Reference : Subjective Reasons for Using versus not Using Assistive Technologies in Aging Populat...
Scientific congresses, symposiums and conference proceedings : Poster
Social & behavioral sciences, psychology : Theoretical & cognitive psychology
Social & behavioral sciences, psychology : Treatment & clinical psychology
Sustainable Development
http://hdl.handle.net/10993/39599
Subjective Reasons for Using versus not Using Assistive Technologies in Aging Population: A Meta-Synthesis of Qualitative Studies
English
Abrilahij, Afsaneh mailto [University of Luxembourg > Faculty of Language and Literature, Humanities, Arts and Education (FLSHASE) > Integrative Research Unit: Social and Individual Development (INSIDE) >]
Boll, Thomas mailto [University of Luxembourg > Faculty of Language and Literature, Humanities, Arts and Education (FLSHASE) > Integrative Research Unit: Social and Individual Development (INSIDE) >]
24-May-2019
Yes
International
9th International Association of Gerontology and Geriatrics European Region Congress
from 23-05-2019 to 25-05-2019
University of Gothenburg
Gothenburg
Sweden
[en] assistive technologies ; use ; reasons ; older people ; models ; theories ; meta-synthesis ; qualitative studies ; human factors engineering ; activities of daily living ; aging ; aging in place ; elder care ; cultural psychology ; geropsychology ; Technologies and Design ; Disability, Frailty and Mobility ; Theory in Gerontology, and Research Methods in Aging Studies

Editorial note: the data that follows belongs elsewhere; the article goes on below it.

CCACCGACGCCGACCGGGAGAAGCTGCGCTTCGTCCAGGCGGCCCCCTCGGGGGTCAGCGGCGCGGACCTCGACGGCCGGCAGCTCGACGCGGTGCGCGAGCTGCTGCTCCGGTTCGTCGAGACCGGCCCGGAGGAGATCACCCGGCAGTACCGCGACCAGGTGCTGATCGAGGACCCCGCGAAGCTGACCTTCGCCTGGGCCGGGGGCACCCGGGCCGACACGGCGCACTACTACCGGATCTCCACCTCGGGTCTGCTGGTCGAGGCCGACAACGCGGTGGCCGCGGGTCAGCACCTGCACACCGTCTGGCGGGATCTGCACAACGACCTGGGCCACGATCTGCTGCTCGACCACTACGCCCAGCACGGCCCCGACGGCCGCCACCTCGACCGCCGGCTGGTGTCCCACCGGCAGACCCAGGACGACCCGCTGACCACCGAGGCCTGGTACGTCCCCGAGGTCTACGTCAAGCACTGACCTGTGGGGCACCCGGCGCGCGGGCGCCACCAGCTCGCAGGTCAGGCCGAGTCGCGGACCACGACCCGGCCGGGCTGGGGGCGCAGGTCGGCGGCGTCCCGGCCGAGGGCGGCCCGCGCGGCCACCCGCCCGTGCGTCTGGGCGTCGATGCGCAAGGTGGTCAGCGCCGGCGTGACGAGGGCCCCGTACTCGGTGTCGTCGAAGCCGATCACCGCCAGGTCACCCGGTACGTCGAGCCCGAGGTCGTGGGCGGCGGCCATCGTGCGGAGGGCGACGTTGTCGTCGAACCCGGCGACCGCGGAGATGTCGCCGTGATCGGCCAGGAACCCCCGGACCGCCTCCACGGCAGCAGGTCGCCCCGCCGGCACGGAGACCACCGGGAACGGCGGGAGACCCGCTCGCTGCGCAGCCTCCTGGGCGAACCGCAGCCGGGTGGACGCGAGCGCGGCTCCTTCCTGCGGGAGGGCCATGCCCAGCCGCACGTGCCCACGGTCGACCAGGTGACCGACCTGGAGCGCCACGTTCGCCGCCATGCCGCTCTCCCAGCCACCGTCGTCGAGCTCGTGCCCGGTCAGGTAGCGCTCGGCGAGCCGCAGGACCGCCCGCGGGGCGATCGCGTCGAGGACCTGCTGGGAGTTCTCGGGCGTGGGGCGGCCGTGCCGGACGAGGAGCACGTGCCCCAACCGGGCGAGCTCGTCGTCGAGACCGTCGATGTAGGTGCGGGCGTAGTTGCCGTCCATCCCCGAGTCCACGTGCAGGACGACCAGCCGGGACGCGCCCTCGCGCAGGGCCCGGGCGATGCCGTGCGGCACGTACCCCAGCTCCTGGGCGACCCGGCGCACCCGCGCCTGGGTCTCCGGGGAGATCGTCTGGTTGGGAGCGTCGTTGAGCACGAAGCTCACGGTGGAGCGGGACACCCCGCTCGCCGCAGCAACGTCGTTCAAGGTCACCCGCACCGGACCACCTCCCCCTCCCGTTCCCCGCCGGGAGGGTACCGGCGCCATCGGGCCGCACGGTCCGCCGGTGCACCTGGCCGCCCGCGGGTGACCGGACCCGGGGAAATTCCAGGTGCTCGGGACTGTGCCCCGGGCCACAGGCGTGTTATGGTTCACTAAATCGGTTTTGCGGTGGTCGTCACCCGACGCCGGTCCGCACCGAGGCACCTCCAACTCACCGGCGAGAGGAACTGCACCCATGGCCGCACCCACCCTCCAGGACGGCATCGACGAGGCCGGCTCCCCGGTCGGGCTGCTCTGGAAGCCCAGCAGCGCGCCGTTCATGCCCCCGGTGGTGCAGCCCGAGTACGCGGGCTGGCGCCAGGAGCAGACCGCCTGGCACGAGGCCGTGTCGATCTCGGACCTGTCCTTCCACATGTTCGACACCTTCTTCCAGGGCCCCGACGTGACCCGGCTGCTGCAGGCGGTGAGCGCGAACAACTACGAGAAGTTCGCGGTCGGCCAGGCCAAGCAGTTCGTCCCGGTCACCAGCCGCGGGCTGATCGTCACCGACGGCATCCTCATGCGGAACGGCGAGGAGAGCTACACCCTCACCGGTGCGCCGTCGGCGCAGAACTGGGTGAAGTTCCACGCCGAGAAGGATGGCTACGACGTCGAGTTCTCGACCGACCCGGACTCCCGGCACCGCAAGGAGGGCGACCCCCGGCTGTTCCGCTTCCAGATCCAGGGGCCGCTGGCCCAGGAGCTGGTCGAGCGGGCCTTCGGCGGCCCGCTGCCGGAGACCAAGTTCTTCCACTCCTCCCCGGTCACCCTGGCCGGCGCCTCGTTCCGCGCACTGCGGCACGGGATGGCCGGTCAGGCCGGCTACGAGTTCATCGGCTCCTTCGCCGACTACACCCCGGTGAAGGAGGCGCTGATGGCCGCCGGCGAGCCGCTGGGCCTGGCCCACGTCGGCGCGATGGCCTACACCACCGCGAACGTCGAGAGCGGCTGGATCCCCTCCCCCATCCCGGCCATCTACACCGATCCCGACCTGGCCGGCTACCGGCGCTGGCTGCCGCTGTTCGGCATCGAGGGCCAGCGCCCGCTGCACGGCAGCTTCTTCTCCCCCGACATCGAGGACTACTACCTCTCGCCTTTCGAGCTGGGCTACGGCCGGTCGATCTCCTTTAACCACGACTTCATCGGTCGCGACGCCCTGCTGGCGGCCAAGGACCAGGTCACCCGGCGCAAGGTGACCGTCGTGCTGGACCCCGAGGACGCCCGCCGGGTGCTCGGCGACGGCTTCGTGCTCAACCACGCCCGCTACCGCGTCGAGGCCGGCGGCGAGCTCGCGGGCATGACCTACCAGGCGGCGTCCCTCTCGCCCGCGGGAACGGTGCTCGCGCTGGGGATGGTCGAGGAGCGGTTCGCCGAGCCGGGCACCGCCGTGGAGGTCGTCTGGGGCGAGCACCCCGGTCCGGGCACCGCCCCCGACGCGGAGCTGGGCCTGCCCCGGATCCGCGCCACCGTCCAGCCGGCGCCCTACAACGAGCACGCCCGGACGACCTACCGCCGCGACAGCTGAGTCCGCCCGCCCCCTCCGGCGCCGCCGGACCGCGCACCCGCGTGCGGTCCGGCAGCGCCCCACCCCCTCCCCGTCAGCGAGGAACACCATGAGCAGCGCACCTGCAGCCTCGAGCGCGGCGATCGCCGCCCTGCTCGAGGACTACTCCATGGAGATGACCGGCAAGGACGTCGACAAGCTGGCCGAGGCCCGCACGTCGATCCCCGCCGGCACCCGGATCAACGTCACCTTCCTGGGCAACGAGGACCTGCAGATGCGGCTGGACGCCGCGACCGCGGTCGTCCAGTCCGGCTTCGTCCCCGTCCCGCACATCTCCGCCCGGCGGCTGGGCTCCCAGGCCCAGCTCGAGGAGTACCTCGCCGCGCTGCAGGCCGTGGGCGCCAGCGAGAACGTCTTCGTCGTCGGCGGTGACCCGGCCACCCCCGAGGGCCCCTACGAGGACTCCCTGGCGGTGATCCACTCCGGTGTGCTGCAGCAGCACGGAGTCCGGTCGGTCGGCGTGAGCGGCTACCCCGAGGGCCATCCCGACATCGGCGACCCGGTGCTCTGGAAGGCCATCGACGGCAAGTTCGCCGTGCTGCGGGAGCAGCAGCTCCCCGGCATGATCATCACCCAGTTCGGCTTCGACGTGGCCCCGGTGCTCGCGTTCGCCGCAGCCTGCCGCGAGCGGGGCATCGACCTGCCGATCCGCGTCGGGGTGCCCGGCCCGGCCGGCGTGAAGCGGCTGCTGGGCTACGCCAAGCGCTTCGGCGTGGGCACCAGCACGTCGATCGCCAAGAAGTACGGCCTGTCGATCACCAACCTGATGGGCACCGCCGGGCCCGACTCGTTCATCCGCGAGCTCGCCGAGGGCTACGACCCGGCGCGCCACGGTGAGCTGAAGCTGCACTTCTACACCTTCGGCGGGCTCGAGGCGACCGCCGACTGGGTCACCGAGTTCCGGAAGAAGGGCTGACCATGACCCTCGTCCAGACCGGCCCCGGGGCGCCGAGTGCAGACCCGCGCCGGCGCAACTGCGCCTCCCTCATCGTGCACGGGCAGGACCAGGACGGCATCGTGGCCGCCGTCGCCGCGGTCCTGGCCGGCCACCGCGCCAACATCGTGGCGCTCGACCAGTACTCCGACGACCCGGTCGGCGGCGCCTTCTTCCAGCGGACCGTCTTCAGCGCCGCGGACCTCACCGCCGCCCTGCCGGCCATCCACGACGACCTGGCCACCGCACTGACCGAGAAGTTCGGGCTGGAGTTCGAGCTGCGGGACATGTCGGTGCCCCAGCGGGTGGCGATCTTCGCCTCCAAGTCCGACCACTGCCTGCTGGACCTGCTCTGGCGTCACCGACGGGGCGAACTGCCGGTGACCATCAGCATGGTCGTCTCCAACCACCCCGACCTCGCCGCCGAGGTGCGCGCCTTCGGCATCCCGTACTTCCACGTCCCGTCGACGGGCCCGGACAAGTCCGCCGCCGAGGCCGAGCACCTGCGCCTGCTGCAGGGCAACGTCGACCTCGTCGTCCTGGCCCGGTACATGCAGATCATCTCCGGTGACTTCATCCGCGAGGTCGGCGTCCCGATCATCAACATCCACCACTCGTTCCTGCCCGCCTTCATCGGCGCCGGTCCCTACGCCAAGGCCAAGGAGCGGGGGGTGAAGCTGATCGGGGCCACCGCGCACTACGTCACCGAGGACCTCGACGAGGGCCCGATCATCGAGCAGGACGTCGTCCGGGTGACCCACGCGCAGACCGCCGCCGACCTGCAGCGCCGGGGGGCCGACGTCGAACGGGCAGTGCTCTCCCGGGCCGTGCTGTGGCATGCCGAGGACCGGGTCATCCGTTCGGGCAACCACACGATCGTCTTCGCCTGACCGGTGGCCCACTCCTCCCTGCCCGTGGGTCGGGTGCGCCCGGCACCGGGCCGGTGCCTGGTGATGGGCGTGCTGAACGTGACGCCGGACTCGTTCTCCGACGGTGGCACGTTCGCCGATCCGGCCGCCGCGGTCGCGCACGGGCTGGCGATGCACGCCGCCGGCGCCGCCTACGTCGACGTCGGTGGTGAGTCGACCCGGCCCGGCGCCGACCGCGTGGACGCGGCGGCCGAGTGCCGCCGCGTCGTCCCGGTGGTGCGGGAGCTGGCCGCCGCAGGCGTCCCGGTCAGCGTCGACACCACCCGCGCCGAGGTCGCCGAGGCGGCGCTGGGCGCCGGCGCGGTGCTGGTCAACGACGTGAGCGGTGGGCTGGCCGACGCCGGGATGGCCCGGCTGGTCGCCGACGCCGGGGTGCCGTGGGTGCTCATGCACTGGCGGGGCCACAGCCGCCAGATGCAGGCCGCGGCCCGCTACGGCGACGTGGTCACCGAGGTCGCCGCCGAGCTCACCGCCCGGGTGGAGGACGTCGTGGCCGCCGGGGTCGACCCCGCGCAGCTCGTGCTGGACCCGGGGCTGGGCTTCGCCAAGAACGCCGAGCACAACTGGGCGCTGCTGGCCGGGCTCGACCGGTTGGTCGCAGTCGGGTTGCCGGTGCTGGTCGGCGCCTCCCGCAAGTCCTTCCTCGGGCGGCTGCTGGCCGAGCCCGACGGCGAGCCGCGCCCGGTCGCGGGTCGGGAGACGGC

[en] The number of older people with limitations of activities of daily living in
developing countries is predicted to increase by a factor of four between
2015 and 2050. One possibility to overcome such limitations is to promote
the use of assistive technologies (ATs) in the aging population. Despite
evident benefits of ATs in this context, the use rate is still low. To find out
why this is the case, we performed systematic literature searches in
PsycINFO, MEDLINE, and Google Scholar databases about subjective
reasons of older people for use and non-use of these devices. We then
performed a meta-synthesis of the relevant studies in order to arrive at a
comprehensive view of older people’s reasons for the use or non-use of
ATs. Beliefs about ease to use and reliability of AT use as well as
perceived suggestion by significant others to use ATs were important
reasons for using them. Beliefs about insecurity, uselessness and other
attributes of ATs as well as desires to avoid burden for others were major
reasons for not using of ATs. We systematized the identified subjective
reasons for using versus not using as referring to (1) situation of need and
demand for an AT, (2) suggestion by significant others, (3) act of using,
and (4) consequences of AT use. Most of the reasons were reasons for
non-use such as beliefs about negative attributes of ATs, and the
consequences of their use. In contrast, desires were only rarely mentioned
as reasons for use or non-use of ATs. Comparing subjective reasons of
our meta-synthesis with predictors in ATs use models, we found that only 5
out of 25 identified subjective reasons have already been considered in
these models. Thus, these models appear not yet to be sufficiently
comprehensive. We suggest integrating the identified subjective reasons
from our meta-synthesis as additional predictors in a comprehensive AT
use model with an improved predictive power.
Integrative Research Unit: Social and Individual Development (INSIDE) > Institute for Research on Generations and Family: Research Group on Aging and Life Span Development
Researchers ; Professionals ; Students
http://hdl.handle.net/10993/39599

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